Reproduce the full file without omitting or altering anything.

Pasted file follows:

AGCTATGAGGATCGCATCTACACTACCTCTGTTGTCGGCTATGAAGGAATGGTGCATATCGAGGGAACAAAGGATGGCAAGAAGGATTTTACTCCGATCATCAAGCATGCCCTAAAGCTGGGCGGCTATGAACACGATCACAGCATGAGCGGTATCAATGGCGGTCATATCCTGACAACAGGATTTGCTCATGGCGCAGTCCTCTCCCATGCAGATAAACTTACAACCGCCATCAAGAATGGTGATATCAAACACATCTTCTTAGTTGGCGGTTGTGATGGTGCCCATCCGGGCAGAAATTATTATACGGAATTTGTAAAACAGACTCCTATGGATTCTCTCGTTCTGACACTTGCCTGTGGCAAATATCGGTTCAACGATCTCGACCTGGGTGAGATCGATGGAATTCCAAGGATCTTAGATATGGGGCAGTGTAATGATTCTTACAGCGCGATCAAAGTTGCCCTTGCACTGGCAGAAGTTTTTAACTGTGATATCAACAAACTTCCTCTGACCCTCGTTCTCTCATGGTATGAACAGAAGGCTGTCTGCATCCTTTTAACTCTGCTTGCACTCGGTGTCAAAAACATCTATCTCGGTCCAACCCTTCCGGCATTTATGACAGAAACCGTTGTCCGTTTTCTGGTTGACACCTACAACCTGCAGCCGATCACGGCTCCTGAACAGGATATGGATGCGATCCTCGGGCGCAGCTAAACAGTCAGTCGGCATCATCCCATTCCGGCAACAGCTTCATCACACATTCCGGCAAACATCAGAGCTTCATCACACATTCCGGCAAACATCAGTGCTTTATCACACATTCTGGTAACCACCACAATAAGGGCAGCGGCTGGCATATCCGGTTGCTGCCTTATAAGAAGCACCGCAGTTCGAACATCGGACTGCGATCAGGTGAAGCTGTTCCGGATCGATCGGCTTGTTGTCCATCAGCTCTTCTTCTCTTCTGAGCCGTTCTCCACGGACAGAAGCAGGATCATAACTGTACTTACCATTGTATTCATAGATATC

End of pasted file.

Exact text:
AGCTATGAGGATCGCATCTACACTACCTCTGTTGTCGGCTATGAAGGAATGGTGCATATCGAGGGAACAAAGGATGGCAAGAAGGATTTTACTCCGATCATCAAGCATGCCCTAAAGCTGGGCGGCTATGAACACGATCACAGCATGAGCGGTATCAATGGCGGTCATATCCTGACAACAGGATTTGCTCATGGCGCAGTCCTCTCCCATGCAGATAAACTTACAACCGCCATCAAGAATGGTGATATCAAACACATCTTCTTAGTTGGCGGTTGTGATGGTGCCCATCCGGGCAGAAATTATTATACGGAATTTGTAAAACAGACTCCTATGGATTCTCTCGTTCTGACACTTGCCTGTGGCAAATATCGGTTCAACGATCTCGACCTGGGTGAGATCGATGGAATTCCAAGGATCTTAGATATGGGGCAGTGTAATGATTCTTACAGCGCGATCAAAGTTGCCCTTGCACTGGCAGAAGTTTTTAACTGTGATATCAACAAACTTCCTCTGACCCTCGTTCTCTCATGGTATGAACAGAAGGCTGTCTGCATCCTTTTAACTCTGCTTGCACTCGGTGTCAAAAACATCTATCTCGGTCCAACCCTTCCGGCATTTATGACAGAAACCGTTGTCCGTTTTCTGGTTGACACCTACAACCTGCAGCCGATCACGGCTCCTGAACAGGATATGGATGCGATCCTCGGGCGCAGCTAAACAGTCAGTCGGCATCATCCCATTCCGGCAACAGCTTCATCACACATTCCGGCAAACATCAGAGCTTCATCACACATTCCGGCAAACATCAGTGCTTTATCACACATTCTGGTAACCACCACAATAAGGGCAGCGGCTGGCATATCCGGTTGCTGCCTTATAAGAAGCACCGCAGTTCGAACATCGGACTGCGATCAGGTGAAGCTGTTCCGGATCGATCGGCTTGTTGTCCATCAGCTCTTCTTCTCTTCTGAGCCGTTCTCCACGGACAGAAGCAGGATCATAACTGTACTTACCATTGTATTCATAGATATC